Police Complaints

"Unfounded" vs "Not Sustained" (corrected)

At last week’s POC meeting, commissioners reviewed a citizen complaint alleging that an APD officer had behaved rudely. The IRO called the complaint “unfounded” because the preponderance of evidence did not support the claim. Commissioner Siegel suggested a more appropriate finding would be “Not Sustained” but IRO Hammer repeated that “Unfounded” was the correct finding.

We believe that Mr Siegel had the better of that disagreement. In fact, a proper finding might even be “Exonerated”.

Calling a complaint “Unfounded” is only appropriate (Correction: See comments below) when a citizen makes a claim that, even if true, would not be a violation of Standard Operating Procedures (SOP). For example, a complaint that an officer was chewing gum would be unfounded since there is no SOP (that we know of) that prohibits gum-chewing. In this case, the citizen claimed rudeness, which is a violation of SOP (1-04-1-F), but the evidence disproved the claim.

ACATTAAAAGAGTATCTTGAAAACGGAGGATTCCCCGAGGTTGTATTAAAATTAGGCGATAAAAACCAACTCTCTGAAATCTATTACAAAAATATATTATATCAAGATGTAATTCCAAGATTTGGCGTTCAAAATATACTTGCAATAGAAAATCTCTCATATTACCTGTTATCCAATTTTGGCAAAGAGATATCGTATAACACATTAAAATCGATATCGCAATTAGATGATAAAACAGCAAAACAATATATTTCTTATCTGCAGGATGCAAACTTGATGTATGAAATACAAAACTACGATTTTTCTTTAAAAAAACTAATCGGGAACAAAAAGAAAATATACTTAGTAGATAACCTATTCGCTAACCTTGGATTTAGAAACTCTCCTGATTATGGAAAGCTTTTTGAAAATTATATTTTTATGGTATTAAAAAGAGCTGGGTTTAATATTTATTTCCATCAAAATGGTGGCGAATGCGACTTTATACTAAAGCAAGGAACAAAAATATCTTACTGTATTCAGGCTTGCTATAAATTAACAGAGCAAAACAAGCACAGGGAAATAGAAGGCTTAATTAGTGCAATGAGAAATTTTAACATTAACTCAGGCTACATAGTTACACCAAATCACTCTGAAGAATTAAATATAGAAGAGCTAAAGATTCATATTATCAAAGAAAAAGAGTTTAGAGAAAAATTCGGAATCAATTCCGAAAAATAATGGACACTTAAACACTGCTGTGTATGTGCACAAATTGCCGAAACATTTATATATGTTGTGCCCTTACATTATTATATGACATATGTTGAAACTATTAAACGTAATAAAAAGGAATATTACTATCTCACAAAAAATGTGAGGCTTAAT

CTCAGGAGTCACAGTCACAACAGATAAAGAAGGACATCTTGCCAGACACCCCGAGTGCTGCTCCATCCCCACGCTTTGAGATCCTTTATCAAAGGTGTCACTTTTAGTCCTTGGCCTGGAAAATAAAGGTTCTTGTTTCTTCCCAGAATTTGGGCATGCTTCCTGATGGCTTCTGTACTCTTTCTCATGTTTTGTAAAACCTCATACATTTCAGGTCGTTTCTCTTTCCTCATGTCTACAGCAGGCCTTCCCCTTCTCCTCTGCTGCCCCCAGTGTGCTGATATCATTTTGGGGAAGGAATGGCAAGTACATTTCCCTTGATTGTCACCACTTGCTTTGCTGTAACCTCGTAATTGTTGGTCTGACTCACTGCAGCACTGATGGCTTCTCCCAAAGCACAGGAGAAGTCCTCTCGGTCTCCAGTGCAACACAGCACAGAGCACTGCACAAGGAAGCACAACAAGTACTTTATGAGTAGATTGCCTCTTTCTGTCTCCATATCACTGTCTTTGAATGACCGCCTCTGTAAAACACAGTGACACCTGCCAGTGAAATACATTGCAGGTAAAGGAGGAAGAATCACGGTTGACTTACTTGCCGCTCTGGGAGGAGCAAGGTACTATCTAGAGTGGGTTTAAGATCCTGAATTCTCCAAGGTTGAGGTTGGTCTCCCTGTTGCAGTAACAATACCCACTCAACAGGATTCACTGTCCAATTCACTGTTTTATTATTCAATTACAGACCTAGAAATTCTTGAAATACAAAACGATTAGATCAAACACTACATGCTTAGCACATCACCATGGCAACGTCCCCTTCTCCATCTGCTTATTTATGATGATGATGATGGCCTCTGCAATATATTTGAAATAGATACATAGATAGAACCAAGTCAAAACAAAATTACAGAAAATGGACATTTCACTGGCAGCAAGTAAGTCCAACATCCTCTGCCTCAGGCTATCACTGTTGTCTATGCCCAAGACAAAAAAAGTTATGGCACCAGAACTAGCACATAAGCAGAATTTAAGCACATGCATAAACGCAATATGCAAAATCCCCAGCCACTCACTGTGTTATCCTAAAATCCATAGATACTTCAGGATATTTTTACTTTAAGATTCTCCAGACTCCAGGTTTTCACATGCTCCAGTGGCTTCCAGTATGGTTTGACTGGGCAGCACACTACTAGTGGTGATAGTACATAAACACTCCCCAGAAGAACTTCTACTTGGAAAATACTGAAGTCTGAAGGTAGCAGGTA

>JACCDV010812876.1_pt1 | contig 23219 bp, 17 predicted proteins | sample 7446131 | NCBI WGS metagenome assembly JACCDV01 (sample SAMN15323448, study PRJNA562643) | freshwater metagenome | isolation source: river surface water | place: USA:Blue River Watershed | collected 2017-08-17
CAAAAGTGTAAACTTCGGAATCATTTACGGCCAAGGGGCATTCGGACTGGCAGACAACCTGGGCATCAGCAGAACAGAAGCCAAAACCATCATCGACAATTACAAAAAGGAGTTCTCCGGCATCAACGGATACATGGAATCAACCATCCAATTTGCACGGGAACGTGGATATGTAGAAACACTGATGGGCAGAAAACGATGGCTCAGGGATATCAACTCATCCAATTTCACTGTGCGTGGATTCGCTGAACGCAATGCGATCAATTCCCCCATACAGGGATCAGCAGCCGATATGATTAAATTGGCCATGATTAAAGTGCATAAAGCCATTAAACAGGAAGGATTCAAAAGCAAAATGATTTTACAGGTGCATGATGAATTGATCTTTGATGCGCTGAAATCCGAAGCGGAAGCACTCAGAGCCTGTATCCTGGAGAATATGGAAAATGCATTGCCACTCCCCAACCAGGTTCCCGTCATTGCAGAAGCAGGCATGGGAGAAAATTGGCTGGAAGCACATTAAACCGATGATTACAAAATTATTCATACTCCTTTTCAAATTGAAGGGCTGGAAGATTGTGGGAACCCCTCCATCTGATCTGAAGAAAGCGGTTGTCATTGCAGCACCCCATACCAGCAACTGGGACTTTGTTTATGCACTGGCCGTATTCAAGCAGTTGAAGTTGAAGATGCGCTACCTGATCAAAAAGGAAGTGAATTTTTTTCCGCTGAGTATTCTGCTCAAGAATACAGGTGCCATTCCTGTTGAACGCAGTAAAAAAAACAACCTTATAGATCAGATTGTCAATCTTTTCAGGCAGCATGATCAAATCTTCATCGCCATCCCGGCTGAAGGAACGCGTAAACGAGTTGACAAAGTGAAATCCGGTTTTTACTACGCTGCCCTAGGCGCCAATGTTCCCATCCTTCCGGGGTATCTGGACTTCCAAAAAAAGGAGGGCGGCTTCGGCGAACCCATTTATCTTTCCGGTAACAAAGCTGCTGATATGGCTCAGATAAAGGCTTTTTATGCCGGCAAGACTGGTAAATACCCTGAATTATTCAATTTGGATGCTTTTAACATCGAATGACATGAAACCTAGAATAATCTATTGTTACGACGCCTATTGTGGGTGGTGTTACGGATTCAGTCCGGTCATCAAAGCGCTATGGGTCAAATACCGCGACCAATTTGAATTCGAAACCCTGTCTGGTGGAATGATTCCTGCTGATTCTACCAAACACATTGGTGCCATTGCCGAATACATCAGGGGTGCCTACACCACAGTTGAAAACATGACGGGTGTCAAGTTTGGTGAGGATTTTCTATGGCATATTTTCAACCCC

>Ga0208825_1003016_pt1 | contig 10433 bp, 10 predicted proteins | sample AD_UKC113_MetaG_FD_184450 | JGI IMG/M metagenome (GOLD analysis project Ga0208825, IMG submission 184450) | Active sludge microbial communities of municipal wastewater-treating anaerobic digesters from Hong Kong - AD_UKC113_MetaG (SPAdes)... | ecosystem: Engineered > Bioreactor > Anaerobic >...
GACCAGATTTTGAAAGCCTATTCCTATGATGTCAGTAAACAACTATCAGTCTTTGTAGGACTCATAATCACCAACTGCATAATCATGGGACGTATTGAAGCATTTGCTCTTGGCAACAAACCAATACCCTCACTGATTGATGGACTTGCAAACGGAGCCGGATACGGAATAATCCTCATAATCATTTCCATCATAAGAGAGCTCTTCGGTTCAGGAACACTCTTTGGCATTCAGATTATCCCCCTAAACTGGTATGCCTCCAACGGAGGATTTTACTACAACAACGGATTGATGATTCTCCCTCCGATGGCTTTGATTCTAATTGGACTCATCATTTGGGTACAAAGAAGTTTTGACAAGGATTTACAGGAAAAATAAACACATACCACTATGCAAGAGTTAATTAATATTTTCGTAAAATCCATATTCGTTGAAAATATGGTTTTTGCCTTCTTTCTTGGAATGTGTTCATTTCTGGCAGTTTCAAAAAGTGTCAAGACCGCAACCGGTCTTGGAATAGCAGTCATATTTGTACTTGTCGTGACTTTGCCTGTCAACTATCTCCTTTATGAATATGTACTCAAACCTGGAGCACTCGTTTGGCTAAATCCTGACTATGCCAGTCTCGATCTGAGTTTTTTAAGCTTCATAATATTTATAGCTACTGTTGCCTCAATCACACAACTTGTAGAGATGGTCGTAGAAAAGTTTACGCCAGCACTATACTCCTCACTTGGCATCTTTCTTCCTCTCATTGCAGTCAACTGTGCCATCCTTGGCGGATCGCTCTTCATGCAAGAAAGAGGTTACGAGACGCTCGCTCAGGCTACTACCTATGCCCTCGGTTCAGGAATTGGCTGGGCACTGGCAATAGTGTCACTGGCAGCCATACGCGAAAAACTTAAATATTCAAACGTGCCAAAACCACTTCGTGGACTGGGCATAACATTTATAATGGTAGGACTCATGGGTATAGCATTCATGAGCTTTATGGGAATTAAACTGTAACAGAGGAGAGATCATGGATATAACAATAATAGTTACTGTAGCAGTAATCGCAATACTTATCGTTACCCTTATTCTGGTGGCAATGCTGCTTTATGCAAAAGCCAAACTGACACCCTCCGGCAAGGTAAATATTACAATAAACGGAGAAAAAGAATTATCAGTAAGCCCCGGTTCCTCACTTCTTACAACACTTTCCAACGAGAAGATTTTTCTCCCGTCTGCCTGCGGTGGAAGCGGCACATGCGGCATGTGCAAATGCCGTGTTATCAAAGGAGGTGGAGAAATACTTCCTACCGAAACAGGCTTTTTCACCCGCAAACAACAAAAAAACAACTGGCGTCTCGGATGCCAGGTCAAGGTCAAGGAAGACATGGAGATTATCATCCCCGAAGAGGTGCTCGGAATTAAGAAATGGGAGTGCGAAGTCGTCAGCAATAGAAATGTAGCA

Therefore, the finding should have been “Exonerated”.

(UPDATE: This story has been corrected. See comments.)

  • If the POC Vice-Chair doesn't know the meaning of "sustained" does it really matter?

  • Definitions taken directly from the commission’s 2000 annual report…. Definition of findings: Sustained: The allegation is supported by sufficient proof. Not Sustained: The evidence is not sufficient to prove or disprove the allegation. Unfounded: The allegation is false or otherwise not based on valid facts. Exonerated: The incident that occurred or was complained against was lawful and proper. Other: The evidence supports action for infractions discovered during the investigation of a complaint that may be sustained, not sustained, unfounded or exonerated. Inactivated: The investigation was inactivated by either the citizen or by Internal Affairs.

  • Thanks for digging that up, Charlie. Looks like Ms Hammer was correct then. "Exonerated" means that the allegation is true, but that the actions were lawful and proper. It still seems like "Disproved" should be a separate category from "Unfounded," but based on these definitions, Robin Hammer was correct to call the allegations in this case "Unfounded."